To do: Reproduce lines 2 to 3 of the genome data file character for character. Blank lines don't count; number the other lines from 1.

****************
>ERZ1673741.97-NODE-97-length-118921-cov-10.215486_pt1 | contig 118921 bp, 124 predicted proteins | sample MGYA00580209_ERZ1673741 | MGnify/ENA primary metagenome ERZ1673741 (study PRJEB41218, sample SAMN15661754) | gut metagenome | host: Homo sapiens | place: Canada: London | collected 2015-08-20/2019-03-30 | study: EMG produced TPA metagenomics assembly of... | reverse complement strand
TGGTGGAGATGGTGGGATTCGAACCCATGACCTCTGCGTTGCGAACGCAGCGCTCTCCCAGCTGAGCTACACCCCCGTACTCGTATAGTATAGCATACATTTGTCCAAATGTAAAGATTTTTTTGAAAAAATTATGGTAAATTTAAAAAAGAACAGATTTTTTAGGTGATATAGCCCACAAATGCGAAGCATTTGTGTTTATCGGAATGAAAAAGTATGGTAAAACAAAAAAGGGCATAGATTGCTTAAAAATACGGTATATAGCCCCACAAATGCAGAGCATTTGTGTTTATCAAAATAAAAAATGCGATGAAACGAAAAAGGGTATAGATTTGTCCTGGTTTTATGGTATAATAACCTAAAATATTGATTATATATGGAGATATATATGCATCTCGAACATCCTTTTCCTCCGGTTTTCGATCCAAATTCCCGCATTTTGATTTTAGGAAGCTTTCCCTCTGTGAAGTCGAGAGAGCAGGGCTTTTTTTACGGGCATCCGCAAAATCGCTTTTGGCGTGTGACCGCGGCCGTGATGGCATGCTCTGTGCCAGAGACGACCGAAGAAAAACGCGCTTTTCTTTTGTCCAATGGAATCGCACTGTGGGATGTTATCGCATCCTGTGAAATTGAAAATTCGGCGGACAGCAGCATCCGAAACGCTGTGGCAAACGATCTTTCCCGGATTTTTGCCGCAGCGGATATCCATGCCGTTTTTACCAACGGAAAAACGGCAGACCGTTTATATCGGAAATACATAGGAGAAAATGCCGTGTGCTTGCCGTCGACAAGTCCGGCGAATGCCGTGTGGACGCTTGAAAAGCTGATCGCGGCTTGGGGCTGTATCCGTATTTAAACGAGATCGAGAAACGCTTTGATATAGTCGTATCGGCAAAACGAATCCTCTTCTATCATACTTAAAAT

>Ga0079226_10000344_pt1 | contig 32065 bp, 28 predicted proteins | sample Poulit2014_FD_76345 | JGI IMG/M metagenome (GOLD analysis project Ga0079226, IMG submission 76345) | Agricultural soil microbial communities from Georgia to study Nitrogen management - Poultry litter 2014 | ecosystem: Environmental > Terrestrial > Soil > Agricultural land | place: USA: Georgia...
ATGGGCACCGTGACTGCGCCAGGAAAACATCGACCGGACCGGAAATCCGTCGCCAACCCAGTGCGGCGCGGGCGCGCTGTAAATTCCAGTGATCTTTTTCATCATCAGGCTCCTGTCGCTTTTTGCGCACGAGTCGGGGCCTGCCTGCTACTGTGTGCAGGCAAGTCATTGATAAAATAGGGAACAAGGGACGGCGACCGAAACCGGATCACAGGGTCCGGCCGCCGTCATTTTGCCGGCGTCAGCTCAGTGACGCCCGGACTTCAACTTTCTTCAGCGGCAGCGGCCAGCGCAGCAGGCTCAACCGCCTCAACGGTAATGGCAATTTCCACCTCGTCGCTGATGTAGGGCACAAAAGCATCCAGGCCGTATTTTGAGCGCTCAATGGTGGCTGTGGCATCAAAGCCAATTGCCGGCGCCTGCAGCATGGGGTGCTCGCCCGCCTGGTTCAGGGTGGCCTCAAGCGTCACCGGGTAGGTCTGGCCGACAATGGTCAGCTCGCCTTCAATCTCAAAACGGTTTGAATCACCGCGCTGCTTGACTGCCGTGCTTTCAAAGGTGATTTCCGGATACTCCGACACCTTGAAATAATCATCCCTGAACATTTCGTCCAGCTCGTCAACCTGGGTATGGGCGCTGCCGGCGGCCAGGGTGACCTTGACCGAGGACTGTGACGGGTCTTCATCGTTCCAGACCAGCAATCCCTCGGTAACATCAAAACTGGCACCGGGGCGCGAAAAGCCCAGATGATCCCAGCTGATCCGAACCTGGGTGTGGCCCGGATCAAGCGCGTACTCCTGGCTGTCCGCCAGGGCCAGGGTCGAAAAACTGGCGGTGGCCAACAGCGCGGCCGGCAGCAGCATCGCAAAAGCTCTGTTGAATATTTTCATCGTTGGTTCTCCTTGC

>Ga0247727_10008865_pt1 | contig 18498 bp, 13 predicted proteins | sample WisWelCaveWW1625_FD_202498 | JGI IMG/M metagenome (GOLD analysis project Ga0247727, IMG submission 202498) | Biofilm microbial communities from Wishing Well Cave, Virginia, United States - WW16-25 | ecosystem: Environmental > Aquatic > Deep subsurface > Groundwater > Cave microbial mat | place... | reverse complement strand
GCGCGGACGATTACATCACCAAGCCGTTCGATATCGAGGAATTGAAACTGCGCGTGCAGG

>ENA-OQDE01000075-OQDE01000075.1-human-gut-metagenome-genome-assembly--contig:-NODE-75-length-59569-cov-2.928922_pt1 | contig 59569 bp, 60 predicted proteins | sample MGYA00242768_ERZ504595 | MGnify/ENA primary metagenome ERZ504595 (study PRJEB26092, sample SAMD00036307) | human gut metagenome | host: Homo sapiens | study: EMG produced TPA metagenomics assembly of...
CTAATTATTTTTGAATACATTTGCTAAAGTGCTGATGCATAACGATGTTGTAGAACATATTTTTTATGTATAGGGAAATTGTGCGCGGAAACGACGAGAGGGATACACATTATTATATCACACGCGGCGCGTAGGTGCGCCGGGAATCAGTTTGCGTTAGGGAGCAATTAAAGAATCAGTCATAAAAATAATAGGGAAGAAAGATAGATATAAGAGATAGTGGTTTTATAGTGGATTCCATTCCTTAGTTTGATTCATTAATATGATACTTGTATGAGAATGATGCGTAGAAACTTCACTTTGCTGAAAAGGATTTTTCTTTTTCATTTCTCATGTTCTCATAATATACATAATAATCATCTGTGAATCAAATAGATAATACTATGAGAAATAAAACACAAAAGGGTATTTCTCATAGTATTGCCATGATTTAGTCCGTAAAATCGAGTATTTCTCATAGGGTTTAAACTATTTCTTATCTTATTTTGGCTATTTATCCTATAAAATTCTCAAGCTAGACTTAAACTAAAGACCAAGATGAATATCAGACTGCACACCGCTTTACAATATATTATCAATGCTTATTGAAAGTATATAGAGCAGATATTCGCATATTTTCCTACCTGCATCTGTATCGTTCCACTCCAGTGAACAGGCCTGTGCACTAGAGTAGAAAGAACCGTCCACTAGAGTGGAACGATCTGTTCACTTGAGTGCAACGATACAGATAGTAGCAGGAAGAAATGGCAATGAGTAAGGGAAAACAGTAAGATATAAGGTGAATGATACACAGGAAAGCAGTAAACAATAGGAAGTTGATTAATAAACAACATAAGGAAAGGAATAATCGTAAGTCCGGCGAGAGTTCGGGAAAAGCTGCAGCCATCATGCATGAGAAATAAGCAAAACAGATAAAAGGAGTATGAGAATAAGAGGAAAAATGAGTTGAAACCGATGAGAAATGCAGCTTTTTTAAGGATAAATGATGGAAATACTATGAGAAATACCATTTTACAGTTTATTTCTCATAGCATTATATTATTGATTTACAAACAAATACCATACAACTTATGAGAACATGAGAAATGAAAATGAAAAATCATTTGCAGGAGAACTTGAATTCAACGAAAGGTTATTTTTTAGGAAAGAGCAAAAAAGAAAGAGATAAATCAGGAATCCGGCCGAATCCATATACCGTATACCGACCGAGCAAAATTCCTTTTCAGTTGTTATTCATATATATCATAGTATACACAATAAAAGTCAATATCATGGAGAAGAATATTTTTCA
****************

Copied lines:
TGGTGGAGATGGTGGGATTCGAACCCATGACCTCTGCGTTGCGAACGCAGCGCTCTCCCAGCTGAGCTACACCCCCGTACTCGTATAGTATAGCATACATTTGTCCAAATGTAAAGATTTTTTTGAAAAAATTATGGTAAATTTAAAAAAGAACAGATTTTTTAGGTGATATAGCCCACAAATGCGAAGCATTTGTGTTTATCGGAATGAAAAAGTATGGTAAAACAAAAAAGGGCATAGATTGCTTAAAAATACGGTATATAGCCCCACAAATGCAGAGCATTTGTGTTTATCAAAATAAAAAATGCGATGAAACGAAAAAGGGTATAGATTTGTCCTGGTTTTATGGTATAATAACCTAAAATATTGATTATATATGGAGATATATATGCATCTCGAACATCCTTTTCCTCCGGTTTTCGATCCAAATTCCCGCATTTTGATTTTAGGAAGCTTTCCCTCTGTGAAGTCGAGAGAGCAGGGCTTTTTTTACGGGCATCCGCAAAATCGCTTTTGGCGTGTGACCGCGGCCGTGATGGCATGCTCTGTGCCAGAGACGACCGAAGAAAAACGCGCTTTTCTTTTGTCCAATGGAATCGCACTGTGGGATGTTATCGCATCCTGTGAAATTGAAAATTCGGCGGACAGCAGCATCCGAAACGCTGTGGCAAACGATCTTTCCCGGATTTTTGCCGCAGCGGATATCCATGCCGTTTTTACCAACGGAAAAACGGCAGACCGTTTATATCGGAAATACATAGGAGAAAATGCCGTGTGCTTGCCGTCGACAAGTCCGGCGAATGCCGTGTGGACGCTTGAAAAGCTGATCGCGGCTTGGGGCTGTATCCGTATTTAAACGAGATCGAGAAACGCTTTGATATAGTCGTATCGGCAAAACGAATCCTCTTCTATCATACTTAAAAT

>Ga0079226_10000344_pt1 | contig 32065 bp, 28 predicted proteins | sample Poulit2014_FD_76345 | JGI IMG/M metagenome (GOLD analysis project Ga0079226, IMG submission 76345) | Agricultural soil microbial communities from Georgia to study Nitrogen management - Poultry litter 2014 | ecosystem: Environmental > Terrestrial > Soil > Agricultural land | place: USA: Georgia...